It’s similar to the way you’d treat a toddler who kept his pull-ups dry during the night, but James Fallows and Jay Rosen are both lauding the efforts of mainstream press in calling the Romney/Ryan campaign lies for what they are. I don’t want to praise with faint damns: some of those pieces are very good, including this one by Ron Fournier that analyzes why and how Romney is playing the race card.
Please understand that Miller [Fournier’s interview subject] and working-class whites like him have reason to be angry and cynical. First, life is tough and getting tougher for the shrinking middle class, regardless of race. Second, as the National Journal reported in the story involving Miller a year ago, minorities are steadily pushing their way into the middle class, which was once the province of whites.
The shift was most pronounced over the past decade, when 1.7 million Latinos joined the middle class and 1.5 million whites fell out. […]
Working-class whites, in other words, are already more prosperous and secure than working-class minorities, but they’re less optimistic because they don’t believe they’re climbing anymore. They’re simply trying to hold on to what they’ve got, and see others grabbing at it.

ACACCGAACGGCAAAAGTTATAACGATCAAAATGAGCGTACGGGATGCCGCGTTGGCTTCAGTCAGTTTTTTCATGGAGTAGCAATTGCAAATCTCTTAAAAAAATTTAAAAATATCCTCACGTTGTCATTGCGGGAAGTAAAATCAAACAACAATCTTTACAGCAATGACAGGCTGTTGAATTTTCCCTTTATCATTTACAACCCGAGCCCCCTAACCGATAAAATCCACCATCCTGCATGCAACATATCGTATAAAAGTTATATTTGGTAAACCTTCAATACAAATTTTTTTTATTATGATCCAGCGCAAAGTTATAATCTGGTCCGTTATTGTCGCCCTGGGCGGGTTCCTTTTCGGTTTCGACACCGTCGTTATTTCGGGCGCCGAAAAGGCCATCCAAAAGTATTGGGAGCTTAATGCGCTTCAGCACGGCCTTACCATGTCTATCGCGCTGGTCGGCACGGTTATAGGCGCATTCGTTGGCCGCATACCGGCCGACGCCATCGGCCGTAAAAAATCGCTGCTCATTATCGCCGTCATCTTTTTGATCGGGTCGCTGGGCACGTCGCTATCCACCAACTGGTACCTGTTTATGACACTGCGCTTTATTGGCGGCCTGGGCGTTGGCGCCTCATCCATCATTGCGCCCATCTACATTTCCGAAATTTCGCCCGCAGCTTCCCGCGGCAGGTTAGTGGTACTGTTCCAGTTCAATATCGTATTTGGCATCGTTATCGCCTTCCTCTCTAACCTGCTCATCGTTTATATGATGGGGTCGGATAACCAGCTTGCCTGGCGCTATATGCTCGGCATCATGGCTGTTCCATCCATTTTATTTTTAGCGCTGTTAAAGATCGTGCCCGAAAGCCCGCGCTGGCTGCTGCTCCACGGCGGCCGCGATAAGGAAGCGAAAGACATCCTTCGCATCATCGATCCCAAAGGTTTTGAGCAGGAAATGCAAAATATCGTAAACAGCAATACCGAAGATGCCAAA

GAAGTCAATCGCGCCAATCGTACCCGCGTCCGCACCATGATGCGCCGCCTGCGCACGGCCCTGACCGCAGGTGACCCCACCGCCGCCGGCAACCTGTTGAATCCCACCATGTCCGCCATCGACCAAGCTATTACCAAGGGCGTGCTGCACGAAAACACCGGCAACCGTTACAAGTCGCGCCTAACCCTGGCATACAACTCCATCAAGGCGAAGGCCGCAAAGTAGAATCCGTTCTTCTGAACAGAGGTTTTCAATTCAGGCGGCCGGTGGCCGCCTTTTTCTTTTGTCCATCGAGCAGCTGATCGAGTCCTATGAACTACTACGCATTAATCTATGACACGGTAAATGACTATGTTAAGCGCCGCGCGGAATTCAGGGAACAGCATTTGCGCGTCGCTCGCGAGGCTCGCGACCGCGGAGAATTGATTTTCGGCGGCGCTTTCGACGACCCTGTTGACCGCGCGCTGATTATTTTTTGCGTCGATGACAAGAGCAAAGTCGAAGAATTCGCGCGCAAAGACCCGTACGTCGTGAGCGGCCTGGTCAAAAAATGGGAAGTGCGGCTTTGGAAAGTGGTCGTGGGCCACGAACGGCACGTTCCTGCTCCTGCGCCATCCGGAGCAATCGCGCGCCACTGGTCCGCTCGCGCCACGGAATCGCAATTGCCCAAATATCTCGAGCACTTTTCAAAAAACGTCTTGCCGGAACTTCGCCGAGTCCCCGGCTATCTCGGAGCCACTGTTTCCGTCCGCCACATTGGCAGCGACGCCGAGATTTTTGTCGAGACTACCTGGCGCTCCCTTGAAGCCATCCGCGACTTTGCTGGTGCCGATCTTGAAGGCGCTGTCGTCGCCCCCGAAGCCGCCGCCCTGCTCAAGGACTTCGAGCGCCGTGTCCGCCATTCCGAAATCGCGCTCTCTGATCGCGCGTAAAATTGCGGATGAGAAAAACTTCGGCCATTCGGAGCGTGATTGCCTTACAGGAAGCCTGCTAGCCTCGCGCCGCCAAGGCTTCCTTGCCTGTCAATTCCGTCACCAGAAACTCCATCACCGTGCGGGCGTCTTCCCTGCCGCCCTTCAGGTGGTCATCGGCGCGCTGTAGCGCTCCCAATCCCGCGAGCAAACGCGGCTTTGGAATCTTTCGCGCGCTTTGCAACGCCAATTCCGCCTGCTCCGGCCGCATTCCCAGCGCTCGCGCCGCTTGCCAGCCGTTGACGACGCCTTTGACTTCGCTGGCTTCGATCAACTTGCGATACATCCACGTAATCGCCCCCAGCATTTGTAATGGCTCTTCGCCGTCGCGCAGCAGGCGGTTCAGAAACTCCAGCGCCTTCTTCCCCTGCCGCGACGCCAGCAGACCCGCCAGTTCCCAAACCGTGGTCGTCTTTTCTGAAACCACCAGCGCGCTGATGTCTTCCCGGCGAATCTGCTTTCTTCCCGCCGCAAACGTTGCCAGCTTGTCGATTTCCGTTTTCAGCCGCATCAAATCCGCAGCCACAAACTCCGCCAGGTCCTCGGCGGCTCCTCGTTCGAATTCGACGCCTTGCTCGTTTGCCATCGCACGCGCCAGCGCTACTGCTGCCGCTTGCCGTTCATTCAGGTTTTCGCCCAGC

Thanks to Romney, they see minorities grabbing at their way of life every day and all day in the inaccurate welfare ad. […]
I’m sick of the term “race card”–it is a far too reductive and savvy dismissal of a divisive and resentful tactic. But if use of that term is coupled with some discussion of the shrinking middle class, that’s a hell of a lot better than the usual discussion over who transgressed the status quo, which about as far as “race card” discussions ever get.
The Romney campaign is betting that reporters like Fournier and papers like the LA and NY Times, which are two other examples Fallows and Rosen use, aren’t going to make much of a dent in the general press’ inclination to just repeat Romney lies without interpretation. I still wouldn’t bet against that, but there are some encouraging signs.